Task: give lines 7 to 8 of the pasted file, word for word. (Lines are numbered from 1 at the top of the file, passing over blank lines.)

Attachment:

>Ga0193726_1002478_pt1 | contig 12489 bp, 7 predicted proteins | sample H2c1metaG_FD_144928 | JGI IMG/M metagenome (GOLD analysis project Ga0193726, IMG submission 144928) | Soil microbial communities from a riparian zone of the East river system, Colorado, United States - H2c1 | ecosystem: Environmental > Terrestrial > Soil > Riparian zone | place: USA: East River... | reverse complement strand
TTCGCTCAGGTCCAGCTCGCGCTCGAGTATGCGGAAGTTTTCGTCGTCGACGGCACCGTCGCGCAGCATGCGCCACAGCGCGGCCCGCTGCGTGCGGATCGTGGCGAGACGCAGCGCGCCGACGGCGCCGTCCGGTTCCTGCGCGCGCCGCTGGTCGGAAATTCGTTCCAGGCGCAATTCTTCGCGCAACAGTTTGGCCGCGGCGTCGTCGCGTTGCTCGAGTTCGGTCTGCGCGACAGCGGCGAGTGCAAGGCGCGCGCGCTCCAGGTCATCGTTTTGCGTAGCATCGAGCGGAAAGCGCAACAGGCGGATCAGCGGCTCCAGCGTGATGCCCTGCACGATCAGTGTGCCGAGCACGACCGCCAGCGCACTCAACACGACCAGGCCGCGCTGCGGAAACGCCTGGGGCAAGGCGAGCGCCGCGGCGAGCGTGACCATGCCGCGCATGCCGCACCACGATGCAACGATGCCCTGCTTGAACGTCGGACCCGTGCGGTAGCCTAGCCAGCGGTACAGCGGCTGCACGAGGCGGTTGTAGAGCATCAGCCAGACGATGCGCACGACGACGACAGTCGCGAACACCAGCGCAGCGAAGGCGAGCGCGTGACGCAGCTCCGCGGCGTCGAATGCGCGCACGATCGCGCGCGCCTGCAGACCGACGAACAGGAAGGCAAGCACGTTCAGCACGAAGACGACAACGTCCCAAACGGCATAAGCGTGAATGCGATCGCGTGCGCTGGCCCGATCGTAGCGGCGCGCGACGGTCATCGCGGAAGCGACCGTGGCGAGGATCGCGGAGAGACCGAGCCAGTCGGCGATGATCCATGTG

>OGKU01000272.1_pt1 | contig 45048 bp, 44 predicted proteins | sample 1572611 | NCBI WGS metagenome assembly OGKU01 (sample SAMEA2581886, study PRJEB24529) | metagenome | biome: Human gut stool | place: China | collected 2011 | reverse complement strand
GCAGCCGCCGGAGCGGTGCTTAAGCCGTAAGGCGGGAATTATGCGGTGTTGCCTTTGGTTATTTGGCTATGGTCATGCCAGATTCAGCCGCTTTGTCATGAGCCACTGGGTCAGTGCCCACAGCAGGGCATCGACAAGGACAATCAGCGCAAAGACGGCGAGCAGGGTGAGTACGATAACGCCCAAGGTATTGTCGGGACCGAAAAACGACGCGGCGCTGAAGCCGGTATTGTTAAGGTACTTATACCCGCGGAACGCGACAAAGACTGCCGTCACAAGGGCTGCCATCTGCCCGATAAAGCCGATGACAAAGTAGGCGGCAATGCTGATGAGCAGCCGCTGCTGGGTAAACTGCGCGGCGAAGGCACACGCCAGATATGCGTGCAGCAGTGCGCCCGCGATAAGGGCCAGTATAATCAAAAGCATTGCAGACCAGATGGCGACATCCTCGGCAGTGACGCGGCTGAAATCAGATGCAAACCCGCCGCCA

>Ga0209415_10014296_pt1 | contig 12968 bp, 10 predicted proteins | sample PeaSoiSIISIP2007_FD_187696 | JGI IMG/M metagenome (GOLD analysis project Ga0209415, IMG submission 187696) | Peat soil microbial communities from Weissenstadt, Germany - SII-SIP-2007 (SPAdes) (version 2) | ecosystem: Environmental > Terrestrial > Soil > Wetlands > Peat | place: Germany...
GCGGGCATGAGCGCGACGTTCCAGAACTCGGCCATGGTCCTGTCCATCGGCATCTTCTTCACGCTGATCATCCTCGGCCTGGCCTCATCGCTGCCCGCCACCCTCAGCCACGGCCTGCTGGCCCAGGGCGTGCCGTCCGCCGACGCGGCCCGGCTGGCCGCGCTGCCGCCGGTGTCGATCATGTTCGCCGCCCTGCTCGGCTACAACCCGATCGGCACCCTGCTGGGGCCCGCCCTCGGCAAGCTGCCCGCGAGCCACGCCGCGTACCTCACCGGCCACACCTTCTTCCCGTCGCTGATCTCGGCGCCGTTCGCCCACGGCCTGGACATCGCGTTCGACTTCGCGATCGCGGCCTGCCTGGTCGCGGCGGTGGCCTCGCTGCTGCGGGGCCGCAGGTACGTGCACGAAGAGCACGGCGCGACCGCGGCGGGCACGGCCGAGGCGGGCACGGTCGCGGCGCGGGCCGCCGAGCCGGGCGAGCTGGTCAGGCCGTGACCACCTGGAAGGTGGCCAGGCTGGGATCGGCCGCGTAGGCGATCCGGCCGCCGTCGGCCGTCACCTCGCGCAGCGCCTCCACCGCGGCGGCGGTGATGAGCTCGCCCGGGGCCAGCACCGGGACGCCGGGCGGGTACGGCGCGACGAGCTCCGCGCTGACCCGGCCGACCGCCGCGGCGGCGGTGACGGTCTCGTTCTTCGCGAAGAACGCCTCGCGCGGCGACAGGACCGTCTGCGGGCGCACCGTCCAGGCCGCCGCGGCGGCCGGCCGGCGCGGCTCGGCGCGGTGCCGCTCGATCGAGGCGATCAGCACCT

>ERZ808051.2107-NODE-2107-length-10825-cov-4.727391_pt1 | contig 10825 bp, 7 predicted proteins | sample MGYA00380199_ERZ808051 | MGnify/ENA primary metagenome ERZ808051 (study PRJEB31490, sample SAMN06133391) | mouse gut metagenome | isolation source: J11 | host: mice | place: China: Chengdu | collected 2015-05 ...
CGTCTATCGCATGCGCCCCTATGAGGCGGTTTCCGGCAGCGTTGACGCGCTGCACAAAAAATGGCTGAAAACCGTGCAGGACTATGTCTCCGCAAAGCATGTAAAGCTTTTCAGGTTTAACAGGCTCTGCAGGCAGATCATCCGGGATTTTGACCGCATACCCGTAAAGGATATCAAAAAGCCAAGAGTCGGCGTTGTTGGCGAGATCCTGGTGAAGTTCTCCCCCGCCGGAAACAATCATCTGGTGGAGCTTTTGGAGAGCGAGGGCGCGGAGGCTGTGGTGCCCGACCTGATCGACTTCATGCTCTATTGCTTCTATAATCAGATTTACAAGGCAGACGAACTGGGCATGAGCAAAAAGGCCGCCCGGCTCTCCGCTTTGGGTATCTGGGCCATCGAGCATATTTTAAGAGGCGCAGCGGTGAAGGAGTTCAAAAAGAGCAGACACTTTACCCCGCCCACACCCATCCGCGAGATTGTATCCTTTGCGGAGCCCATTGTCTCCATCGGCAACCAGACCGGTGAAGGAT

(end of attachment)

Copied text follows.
>ERZ808051.2107-NODE-2107-length-10825-cov-4.727391_pt1 | contig 10825 bp, 7 predicted proteins | sample MGYA00380199_ERZ808051 | MGnify/ENA primary metagenome ERZ808051 (study PRJEB31490, sample SAMN06133391) | mouse gut metagenome | isolation source: J11 | host: mice | place: China: Chengdu | collected 2015-05 ...
CGTCTATCGCATGCGCCCCTATGAGGCGGTTTCCGGCAGCGTTGACGCGCTGCACAAAAAATGGCTGAAAACCGTGCAGGACTATGTCTCCGCAAAGCATGTAAAGCTTTTCAGGTTTAACAGGCTCTGCAGGCAGATCATCCGGGATTTTGACCGCATACCCGTAAAGGATATCAAAAAGCCAAGAGTCGGCGTTGTTGGCGAGATCCTGGTGAAGTTCTCCCCCGCCGGAAACAATCATCTGGTGGAGCTTTTGGAGAGCGAGGGCGCGGAGGCTGTGGTGCCCGACCTGATCGACTTCATGCTCTATTGCTTCTATAATCAGATTTACAAGGCAGACGAACTGGGCATGAGCAAAAAGGCCGCCCGGCTCTCCGCTTTGGGTATCTGGGCCATCGAGCATATTTTAAGAGGCGCAGCGGTGAAGGAGTTCAAAAAGAGCAGACACTTTACCCCGCCCACACCCATCCGCGAGATTGTATCCTTTGCGGAGCCCATTGTCTCCATCGGCAACCAGACCGGTGAAGGAT